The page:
Through personal stories about the roots of blues music, William Ferris documented his home state of Mississippi in the 1960s and 1970s.
A folklorist and professor of history at UNC, Ferris is now showing his photography until Nov. 30 at the Center for the Study of the American South at the Love House and Hutchins Forum on East Franklin Street.
These photographs and their stories are bundled in Ferris’ book, “Give My Poor Heart Ease,” the result of Ferris’ touring Mississippi.
He documented memories and voices of African-Americans speaking about and performing blues music and other authentic musical traditions.
“I grew up on a farm in Vicksburg, Mississippi. I learned the hymns in Rose Hill Church and soon discovered that everyone sung from memory. In order to save those hymns, these people had to be recorded,” Ferris said.
“I started on a journey to document and record the worlds of these people around the state.”
Ferris recorded both ordinary people and artists. One of his subjects is world-famous blues artist B.B. King.
“I never planned to meet B.B. King,” Ferris said.
“At Yale University, I gave a talk about him, and a young woman came up to me and asked if I wanted to meet King. I was thrilled.”
King donated an entire record collection to Ferris’ archive.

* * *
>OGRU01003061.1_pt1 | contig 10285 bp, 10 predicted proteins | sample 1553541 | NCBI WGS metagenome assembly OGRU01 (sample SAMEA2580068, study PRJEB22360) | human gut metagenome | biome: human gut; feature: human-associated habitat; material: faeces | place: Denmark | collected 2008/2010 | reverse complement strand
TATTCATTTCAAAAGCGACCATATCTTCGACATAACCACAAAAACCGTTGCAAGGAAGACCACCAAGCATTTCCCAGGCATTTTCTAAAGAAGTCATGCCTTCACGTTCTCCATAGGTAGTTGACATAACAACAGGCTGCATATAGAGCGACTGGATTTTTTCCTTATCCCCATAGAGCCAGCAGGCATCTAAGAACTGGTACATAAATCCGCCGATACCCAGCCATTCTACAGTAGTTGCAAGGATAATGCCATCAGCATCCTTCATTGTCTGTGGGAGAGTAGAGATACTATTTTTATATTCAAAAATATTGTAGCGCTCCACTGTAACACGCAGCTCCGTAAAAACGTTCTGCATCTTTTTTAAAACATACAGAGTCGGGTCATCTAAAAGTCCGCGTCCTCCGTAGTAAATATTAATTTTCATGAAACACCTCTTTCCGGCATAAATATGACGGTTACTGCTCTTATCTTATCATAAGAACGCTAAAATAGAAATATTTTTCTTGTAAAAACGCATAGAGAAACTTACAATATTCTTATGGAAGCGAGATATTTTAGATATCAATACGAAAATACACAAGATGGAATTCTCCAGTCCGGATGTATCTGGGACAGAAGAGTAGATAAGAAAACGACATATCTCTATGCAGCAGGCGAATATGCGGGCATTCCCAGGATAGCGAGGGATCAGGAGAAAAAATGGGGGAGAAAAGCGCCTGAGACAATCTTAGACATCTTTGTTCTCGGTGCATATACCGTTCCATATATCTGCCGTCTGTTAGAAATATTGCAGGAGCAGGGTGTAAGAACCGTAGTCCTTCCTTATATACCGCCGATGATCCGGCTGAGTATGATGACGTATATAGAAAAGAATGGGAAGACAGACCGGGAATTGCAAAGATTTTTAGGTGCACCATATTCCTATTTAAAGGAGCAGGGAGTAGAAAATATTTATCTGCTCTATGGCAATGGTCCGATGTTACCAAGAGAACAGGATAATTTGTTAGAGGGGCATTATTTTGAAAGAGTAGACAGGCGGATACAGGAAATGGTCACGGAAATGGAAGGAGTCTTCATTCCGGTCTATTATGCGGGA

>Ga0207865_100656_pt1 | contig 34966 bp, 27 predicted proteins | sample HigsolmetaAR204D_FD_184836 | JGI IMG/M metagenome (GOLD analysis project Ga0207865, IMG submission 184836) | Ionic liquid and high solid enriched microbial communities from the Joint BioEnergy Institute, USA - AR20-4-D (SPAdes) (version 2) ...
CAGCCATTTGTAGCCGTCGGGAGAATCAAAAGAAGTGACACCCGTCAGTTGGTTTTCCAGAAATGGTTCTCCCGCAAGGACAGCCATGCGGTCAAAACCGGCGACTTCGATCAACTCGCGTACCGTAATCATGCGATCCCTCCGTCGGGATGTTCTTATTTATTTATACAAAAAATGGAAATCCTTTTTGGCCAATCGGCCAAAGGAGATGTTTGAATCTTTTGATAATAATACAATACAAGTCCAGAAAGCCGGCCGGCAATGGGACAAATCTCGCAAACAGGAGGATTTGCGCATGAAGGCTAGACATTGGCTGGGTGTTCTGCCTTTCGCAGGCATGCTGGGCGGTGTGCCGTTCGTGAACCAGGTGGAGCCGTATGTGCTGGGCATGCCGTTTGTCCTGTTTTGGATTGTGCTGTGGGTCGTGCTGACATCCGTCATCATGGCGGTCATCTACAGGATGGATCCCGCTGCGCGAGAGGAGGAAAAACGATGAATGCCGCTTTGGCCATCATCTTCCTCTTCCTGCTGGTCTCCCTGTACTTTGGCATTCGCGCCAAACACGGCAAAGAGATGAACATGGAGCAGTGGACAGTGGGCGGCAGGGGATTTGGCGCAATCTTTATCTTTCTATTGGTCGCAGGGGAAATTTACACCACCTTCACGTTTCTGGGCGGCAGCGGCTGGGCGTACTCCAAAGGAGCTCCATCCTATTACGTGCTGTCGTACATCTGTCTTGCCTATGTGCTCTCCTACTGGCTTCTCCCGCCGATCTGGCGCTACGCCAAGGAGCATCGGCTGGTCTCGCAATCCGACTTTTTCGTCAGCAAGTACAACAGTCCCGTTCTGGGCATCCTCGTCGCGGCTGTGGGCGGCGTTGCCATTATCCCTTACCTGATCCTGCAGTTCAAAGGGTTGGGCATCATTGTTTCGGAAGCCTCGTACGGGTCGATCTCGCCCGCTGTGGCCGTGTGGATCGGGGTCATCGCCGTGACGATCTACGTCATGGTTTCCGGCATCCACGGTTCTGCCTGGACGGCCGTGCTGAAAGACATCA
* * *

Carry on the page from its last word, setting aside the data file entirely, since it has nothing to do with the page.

“You can go much deeper into the story by listening to their music,” Ferris said about the CD and DVD that come with his book.
“It opens the door to their world in a very significant way.”
His enthusiasm about his subjects and authenticity of the photographs have inspired students.
“I like the way the photos feel unstaged, as if you would open a door and get a brief glimpse of the world these people inhabit,” said Caroline Hatwell, an American Studies major from King’s College, London.
“I would love to do a trip like this; there’s so much fascinating folklore in this country.”
The collection has also served some students as a guide to Southern blues music.
“Professor Ferris’ photos are a firsthand look into the world of Mississippi blues,” said Frank O’Hale, also an American Studies major, in an e-mail.
“They show an unedited view of the South, of the people who created and shaped an iconic form of American music.”
But the ultimate goal of the collection is to keep a record of that unique culture.
“These voices will be remembered,” Ferris said.
“That was the pledge I gave these people when we met, that I would tell their story, so their lives will never be forgotten.”
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